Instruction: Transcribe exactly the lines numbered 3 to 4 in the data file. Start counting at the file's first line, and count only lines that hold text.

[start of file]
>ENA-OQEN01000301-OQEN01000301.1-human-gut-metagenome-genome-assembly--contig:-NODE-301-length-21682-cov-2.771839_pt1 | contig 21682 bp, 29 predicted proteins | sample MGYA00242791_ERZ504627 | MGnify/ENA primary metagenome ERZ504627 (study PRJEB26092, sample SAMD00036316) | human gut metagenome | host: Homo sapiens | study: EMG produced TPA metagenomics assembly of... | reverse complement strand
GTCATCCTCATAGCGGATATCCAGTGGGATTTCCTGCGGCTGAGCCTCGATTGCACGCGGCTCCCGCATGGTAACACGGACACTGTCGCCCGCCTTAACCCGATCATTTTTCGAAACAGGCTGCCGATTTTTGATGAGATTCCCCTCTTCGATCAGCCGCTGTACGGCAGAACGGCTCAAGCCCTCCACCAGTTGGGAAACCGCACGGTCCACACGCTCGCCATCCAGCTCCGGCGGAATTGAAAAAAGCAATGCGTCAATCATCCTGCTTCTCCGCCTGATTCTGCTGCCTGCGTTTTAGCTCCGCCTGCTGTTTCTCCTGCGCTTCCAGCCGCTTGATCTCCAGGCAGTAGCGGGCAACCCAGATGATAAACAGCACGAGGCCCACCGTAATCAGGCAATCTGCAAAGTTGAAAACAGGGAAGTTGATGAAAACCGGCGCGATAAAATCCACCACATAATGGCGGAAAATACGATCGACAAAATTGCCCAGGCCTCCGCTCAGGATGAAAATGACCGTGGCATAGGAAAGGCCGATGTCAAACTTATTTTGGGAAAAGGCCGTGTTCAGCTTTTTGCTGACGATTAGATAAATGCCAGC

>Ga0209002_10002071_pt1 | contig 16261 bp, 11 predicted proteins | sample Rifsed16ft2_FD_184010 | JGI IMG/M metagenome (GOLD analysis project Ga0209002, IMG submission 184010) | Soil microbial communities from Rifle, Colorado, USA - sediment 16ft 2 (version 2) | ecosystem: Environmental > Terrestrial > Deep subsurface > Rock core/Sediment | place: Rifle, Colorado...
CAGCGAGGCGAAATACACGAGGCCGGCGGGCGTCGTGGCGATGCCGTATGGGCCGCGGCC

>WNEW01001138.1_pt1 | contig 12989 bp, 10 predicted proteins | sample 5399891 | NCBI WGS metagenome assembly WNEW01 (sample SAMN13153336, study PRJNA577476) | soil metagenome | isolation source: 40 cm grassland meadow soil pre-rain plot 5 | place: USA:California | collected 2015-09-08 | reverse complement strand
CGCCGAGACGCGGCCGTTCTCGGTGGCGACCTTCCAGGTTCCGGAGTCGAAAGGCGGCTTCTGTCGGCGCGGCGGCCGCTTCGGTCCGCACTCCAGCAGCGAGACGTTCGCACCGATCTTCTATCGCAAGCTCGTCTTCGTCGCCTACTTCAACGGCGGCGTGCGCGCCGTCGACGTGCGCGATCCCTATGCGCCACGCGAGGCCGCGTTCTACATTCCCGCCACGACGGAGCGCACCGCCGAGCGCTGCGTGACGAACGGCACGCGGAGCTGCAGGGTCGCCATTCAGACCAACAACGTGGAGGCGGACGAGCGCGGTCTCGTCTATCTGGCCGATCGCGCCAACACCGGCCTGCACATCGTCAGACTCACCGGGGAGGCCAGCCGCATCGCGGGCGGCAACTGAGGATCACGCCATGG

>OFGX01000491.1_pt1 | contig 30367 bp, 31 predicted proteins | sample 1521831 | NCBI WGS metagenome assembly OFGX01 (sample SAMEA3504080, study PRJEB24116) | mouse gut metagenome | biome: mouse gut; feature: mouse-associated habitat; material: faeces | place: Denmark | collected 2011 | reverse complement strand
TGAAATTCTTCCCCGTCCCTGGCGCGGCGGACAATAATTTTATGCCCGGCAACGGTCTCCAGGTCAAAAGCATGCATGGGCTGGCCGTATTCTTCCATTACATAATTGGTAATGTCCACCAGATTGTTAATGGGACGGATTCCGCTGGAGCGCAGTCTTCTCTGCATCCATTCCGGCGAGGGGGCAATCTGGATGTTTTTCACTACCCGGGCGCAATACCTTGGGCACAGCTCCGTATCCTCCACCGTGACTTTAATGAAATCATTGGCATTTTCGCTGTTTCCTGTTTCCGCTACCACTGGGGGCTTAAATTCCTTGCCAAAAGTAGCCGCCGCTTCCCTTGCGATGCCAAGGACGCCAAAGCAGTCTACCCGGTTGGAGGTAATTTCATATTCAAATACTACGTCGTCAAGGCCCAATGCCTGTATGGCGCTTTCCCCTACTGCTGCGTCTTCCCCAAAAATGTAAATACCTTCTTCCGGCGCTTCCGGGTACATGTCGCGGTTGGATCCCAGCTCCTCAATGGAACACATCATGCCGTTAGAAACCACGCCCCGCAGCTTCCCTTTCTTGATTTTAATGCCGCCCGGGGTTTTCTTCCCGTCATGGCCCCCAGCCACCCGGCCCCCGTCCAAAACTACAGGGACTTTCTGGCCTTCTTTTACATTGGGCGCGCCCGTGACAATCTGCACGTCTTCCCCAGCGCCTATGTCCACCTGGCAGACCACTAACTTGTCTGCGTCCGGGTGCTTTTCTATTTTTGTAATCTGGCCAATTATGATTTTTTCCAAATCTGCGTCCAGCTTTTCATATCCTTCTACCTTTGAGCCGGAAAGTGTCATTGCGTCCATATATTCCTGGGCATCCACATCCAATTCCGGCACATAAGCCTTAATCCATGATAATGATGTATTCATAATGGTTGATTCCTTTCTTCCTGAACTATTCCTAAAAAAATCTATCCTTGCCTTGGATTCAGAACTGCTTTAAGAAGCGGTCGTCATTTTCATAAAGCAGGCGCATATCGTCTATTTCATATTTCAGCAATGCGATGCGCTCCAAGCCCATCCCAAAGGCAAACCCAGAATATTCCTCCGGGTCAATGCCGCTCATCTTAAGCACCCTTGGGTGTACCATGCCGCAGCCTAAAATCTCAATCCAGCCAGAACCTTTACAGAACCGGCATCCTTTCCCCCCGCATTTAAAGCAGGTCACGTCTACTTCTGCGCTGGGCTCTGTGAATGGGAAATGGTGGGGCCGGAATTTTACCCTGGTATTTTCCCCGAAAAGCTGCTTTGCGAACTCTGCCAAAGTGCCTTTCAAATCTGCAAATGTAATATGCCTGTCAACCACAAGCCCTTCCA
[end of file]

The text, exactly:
>Ga0209002_10002071_pt1 | contig 16261 bp, 11 predicted proteins | sample Rifsed16ft2_FD_184010 | JGI IMG/M metagenome (GOLD analysis project Ga0209002, IMG submission 184010) | Soil microbial communities from Rifle, Colorado, USA - sediment 16ft 2 (version 2) | ecosystem: Environmental > Terrestrial > Deep subsurface > Rock core/Sediment | place: Rifle, Colorado...
CAGCGAGGCGAAATACACGAGGCCGGCGGGCGTCGTGGCGATGCCGTATGGGCCGCGGCC